Tribe doubles down on casino

The Coquille Indian Tribe currently operates The Mill Casino in North Bend. Mail Tribune file photo

A quarter-mile of South Pacific Highway frontage in Medford is under the control of the Coquille tribe after it spent more than $6 million over the past three years for properties around a proposed casino.

"We've always thought about hotels," said Brenda Meade, chairperson of the Coquille Indian Tribal Council. "We've thought about having a venue for a conference center."

Five lots totaling 2.36 acres just north of Charlotte Ann Road and south of Habitat for Humanity Rogue Valley were attained Dec. 12, 2018. The tribe, under the name Medford Commercial Properties II LLC and with a Mill Casino address, paid $1.62 million, according to county records.

A 2.43-acre lot north of Lowry Lane was purchased for $2.5 million on Nov. 21, 2018, by I-5 Landholdings LLC, which lists its address as 3201 Tremont Ave., in North Bend, the same address as the Coquille's Mill Casino, according to Jackson County records.

On Nov. 21, 2016, the tribe spent $2.36 million to buy 3.6 acres on a property just south of Roxy Ann Lanes, the property on which the proposed casino would be built, by I-5 Landholdings LLC, which has the same address as the Mill Casino. The bowling alley remains open.

The agent for the properties is listed as Judy Metcalf, chief executive officer of Coquille Economic Development Council, the business arm of the tribe.

The tribe owns a 2.42-acre property that contains Roxy Ann Lanes, which it bought in 2012 for $1.6 million as the site for the casino. The federal government, after seven years of review, has yet to determine whether the 2.42-acre property should be considered tribal land.

“We are still very frustrated waiting for land to be placed into trust,” Meade said.

Altogether, the tribe owns or controls about 45 acres of property around the proposed casino.

She said the tribe isn’t able to make plans for the properties it has purchased until the federal government makes a decision on the 2.42-acre property.

Meade said she hopes the federal government will make its decision this year, noting that a new secretary of the Interior — David Bernhardt — was recently named to succeed Ryan Zinke in January.

The tribe heard in April 2018 that the federal government was going to fast track the application, Meade said.

Even if the federal government rejects the tribe’s casino plans, Meade said the tribe will explore other options for the properties it’s purchased in Medford.

In 2017, the federal Office of Indian Gaming said the tribe could have a casino if the property is declared reservation land. The casino has been opposed by other tribes, by former Gov. John Kitzhaber, and by the Jackson County commissioners, the city of Medford and U.S. Sens. Ron Wyden and Jeff Merkley.

The Coquille tribe wants to build a casino called Cedars at Bear Creek along Highway 99 in south Medford. Earlier plans called for the tribe to convert the current Roxy Ann Lanes bowling alley and the former site of Kim’s restaurant into a casino with 650 video gambling machines, though not the card games available at other larger casinos in the state, such as Seven Feathers in Canyonville.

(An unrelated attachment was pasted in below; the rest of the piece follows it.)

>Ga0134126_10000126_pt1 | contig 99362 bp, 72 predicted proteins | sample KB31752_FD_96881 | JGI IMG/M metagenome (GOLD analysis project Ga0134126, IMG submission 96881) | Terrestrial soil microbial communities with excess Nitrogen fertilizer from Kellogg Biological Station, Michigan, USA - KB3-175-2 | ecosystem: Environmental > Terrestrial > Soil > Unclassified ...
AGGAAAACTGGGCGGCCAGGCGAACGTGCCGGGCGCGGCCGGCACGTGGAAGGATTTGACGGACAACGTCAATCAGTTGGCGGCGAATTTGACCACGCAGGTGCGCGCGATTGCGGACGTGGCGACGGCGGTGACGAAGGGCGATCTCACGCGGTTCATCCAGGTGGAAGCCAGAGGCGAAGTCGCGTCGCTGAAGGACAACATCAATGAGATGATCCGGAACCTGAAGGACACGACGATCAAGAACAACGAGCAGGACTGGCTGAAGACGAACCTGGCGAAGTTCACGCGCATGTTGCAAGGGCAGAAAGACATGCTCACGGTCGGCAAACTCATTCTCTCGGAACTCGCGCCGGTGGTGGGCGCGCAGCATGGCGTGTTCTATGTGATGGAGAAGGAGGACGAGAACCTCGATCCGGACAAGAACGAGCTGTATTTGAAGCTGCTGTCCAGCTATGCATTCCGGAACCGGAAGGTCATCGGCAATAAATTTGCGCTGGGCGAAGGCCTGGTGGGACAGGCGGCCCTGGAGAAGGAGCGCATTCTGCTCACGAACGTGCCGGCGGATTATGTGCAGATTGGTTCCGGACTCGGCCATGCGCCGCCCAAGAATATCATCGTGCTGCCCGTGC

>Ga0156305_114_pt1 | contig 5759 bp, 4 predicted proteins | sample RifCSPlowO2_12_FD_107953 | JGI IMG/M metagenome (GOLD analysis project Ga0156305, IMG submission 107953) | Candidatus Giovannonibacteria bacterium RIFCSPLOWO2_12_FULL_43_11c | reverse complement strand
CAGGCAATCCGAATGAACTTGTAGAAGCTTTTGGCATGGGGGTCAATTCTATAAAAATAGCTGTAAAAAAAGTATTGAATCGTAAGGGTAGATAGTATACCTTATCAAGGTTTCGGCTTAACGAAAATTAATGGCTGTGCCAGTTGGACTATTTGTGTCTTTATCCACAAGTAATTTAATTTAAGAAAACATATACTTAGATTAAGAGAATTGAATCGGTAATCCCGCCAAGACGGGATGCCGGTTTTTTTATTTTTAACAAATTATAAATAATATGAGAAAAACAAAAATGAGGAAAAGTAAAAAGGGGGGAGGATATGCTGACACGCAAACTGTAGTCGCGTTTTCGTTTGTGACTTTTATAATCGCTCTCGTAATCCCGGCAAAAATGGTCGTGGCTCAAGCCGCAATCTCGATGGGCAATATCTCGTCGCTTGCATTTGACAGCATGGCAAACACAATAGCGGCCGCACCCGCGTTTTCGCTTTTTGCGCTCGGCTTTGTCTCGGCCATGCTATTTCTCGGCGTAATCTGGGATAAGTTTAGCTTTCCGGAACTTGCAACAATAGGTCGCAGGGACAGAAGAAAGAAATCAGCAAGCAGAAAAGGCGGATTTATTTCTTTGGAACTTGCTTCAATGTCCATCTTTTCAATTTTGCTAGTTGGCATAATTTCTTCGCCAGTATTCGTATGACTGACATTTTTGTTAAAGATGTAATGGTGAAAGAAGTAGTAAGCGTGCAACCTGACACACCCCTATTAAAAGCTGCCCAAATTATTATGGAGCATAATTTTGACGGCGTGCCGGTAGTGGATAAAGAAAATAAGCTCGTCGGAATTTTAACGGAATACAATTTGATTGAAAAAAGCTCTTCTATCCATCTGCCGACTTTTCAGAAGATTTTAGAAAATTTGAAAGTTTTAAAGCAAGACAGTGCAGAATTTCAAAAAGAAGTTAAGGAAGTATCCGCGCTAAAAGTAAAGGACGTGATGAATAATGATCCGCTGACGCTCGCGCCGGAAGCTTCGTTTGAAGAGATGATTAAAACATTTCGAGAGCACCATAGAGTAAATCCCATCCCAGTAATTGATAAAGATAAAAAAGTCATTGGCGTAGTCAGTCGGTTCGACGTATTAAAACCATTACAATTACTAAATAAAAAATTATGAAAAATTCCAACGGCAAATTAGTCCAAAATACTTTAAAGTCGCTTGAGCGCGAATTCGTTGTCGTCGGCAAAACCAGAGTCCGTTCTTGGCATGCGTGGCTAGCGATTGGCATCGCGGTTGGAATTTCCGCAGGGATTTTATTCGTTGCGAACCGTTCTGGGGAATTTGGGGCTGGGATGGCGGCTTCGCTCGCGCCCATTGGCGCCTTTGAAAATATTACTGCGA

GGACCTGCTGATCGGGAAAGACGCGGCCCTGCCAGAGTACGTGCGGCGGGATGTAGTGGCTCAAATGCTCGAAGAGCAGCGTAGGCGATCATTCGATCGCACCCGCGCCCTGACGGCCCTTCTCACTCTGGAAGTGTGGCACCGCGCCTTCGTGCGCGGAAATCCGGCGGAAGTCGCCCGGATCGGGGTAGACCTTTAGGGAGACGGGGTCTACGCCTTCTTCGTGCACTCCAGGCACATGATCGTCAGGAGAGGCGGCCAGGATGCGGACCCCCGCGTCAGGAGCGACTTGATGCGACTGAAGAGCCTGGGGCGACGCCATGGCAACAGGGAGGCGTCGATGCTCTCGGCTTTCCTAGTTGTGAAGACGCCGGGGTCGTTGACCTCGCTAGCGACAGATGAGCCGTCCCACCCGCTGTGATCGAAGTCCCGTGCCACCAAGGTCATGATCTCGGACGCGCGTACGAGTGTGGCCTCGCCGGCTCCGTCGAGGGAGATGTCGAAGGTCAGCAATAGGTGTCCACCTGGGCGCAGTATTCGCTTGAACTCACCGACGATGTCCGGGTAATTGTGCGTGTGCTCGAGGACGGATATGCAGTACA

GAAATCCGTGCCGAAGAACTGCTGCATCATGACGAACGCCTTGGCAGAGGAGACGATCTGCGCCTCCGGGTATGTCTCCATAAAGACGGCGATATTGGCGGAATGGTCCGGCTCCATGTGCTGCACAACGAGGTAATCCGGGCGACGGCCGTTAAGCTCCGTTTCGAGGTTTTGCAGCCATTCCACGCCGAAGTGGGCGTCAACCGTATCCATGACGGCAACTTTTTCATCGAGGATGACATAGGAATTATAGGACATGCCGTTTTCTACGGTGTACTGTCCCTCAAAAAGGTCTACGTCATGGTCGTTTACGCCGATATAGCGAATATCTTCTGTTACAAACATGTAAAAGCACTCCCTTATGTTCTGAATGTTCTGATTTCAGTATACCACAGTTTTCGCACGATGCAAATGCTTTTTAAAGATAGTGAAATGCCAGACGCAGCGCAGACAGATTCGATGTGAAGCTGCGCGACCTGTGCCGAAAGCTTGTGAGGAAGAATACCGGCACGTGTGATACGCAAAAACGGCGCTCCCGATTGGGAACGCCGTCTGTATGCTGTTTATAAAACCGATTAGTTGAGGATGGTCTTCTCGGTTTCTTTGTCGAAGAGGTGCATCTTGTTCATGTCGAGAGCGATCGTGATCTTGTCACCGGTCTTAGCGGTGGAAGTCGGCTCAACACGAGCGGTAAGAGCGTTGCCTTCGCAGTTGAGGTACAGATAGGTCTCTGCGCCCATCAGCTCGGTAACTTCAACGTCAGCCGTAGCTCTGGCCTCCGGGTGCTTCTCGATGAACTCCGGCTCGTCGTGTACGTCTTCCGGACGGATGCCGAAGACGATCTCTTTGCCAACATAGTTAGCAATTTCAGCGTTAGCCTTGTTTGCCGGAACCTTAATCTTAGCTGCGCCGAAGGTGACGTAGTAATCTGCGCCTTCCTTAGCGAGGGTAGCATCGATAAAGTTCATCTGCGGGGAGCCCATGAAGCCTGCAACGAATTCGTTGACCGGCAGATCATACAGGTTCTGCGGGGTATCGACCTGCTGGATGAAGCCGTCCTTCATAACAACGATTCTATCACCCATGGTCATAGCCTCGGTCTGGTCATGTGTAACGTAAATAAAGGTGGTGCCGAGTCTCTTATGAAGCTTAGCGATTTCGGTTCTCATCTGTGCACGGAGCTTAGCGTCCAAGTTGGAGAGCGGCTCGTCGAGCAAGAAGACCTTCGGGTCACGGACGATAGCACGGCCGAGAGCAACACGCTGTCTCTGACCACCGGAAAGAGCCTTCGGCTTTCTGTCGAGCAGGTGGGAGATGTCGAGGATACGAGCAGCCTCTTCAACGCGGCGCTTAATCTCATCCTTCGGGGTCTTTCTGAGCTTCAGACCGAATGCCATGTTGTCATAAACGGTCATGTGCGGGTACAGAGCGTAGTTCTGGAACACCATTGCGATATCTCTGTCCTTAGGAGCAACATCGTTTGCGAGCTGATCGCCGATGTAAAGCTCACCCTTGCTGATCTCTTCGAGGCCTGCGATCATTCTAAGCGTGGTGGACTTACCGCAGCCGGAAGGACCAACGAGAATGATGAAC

The tribe has a lease on almost 32 acres where the former Kim’s Restaurant was located, a property that stretches from South Pacific to Interstate 5 and traverses Bear Creek where it borders U.S. Cellular Community Park.

The tribe, under the name Medford Commercial Properties LLC, bought four lots south of Charlotte Ann totaling 2.3 acres for $675,000 in August 2012.

“As they became available, we said, ‘Let’s add on,’” said Ray Doering, communications director for the Coquille Economic Development Council.

Doering said he disputed some of the dollar amounts the tribe is listed as paying on county records, but declined to provide any updated numbers.

“While we generally do not discuss the terms of our purchases, I can say that these were very complex transactions, and the dollar figure you came up with would not be at all accurate,” he stated in an email response.

Doering said the tribe has a commitment to the city of Medford even if the casino is not approved. He said the tribe thinks of the properties as a good investment in the community.

“They’re very strategic properties as far as we’re concerned,” he said.

He said when a master plan is completed, the details about what the tribe is considering would be revealed.

Despite the sizable investment, Doering said the tribe has no concrete plans for the properties until the federal government acts.

Councilor Kevin Stine said, “Personally, I’m not opposed to the idea of having a casino in Medford.”

He said he’d like to get more information from the tribe about its plans, noting the actual area for the casino is a small part of the overall acreage controlled by the tribe.

In the past, the council has been opposed to the casino, but since Stine joined the council in 2014, he has seen relatively little opposition to the casino being voiced, he said.

The decision-making for the tribal lands is in the hands of the federal government, not city officials, he said.

“The council has very little to do here,” he said.

Reach reporter Damian Mann at 541-776-4476 or dmann@rosebudmedia.com. Follow him on www.twitter.com/reporterdm.

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